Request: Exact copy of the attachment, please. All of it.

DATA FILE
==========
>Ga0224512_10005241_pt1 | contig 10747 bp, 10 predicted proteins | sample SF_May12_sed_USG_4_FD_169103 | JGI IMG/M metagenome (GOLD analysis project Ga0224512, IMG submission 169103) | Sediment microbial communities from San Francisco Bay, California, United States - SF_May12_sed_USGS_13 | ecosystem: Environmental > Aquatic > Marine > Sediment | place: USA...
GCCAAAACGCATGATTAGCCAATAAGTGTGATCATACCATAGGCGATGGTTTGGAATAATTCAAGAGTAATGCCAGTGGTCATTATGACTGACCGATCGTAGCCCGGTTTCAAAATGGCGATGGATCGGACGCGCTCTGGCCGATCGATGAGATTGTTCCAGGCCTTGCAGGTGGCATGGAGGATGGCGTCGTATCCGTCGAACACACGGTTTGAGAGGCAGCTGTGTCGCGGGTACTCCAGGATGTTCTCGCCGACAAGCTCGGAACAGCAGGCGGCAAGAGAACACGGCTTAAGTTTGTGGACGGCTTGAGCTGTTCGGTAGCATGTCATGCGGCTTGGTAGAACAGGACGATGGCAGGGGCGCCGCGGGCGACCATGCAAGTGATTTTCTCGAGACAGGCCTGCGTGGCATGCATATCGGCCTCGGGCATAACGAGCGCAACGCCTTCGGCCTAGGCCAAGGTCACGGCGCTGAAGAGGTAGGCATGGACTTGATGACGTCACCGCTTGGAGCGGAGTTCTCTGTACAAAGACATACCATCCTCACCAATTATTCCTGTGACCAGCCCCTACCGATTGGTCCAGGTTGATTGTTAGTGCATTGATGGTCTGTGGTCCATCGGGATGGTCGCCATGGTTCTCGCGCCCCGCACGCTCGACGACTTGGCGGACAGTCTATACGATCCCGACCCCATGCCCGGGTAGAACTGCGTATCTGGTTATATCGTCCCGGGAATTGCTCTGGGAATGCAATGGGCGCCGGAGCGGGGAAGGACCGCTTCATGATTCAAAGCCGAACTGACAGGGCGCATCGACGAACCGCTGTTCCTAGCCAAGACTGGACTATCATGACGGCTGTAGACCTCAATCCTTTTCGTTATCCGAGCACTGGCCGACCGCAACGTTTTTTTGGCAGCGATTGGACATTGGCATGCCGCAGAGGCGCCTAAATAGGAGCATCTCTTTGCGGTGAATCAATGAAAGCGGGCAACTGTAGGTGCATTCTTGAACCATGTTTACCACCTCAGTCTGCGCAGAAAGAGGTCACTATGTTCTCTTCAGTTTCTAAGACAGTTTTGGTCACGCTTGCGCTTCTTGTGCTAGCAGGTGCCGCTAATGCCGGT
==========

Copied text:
>Ga0224512_10005241_pt1 | contig 10747 bp, 10 predicted proteins | sample SF_May12_sed_USG_4_FD_169103 | JGI IMG/M metagenome (GOLD analysis project Ga0224512, IMG submission 169103) | Sediment microbial communities from San Francisco Bay, California, United States - SF_May12_sed_USGS_13 | ecosystem: Environmental > Aquatic > Marine > Sediment | place: USA...
GCCAAAACGCATGATTAGCCAATAAGTGTGATCATACCATAGGCGATGGTTTGGAATAATTCAAGAGTAATGCCAGTGGTCATTATGACTGACCGATCGTAGCCCGGTTTCAAAATGGCGATGGATCGGACGCGCTCTGGCCGATCGATGAGATTGTTCCAGGCCTTGCAGGTGGCATGGAGGATGGCGTCGTATCCGTCGAACACACGGTTTGAGAGGCAGCTGTGTCGCGGGTACTCCAGGATGTTCTCGCCGACAAGCTCGGAACAGCAGGCGGCAAGAGAACACGGCTTAAGTTTGTGGACGGCTTGAGCTGTTCGGTAGCATGTCATGCGGCTTGGTAGAACAGGACGATGGCAGGGGCGCCGCGGGCGACCATGCAAGTGATTTTCTCGAGACAGGCCTGCGTGGCATGCATATCGGCCTCGGGCATAACGAGCGCAACGCCTTCGGCCTAGGCCAAGGTCACGGCGCTGAAGAGGTAGGCATGGACTTGATGACGTCACCGCTTGGAGCGGAGTTCTCTGTACAAAGACATACCATCCTCACCAATTATTCCTGTGACCAGCCCCTACCGATTGGTCCAGGTTGATTGTTAGTGCATTGATGGTCTGTGGTCCATCGGGATGGTCGCCATGGTTCTCGCGCCCCGCACGCTCGACGACTTGGCGGACAGTCTATACGATCCCGACCCCATGCCCGGGTAGAACTGCGTATCTGGTTATATCGTCCCGGGAATTGCTCTGGGAATGCAATGGGCGCCGGAGCGGGGAAGGACCGCTTCATGATTCAAAGCCGAACTGACAGGGCGCATCGACGAACCGCTGTTCCTAGCCAAGACTGGACTATCATGACGGCTGTAGACCTCAATCCTTTTCGTTATCCGAGCACTGGCCGACCGCAACGTTTTTTTGGCAGCGATTGGACATTGGCATGCCGCAGAGGCGCCTAAATAGGAGCATCTCTTTGCGGTGAATCAATGAAAGCGGGCAACTGTAGGTGCATTCTTGAACCATGTTTACCACCTCAGTCTGCGCAGAAAGAGGTCACTATGTTCTCTTCAGTTTCTAAGACAGTTTTGGTCACGCTTGCGCTTCTTGTGCTAGCAGGTGCCGCTAATGCCGGT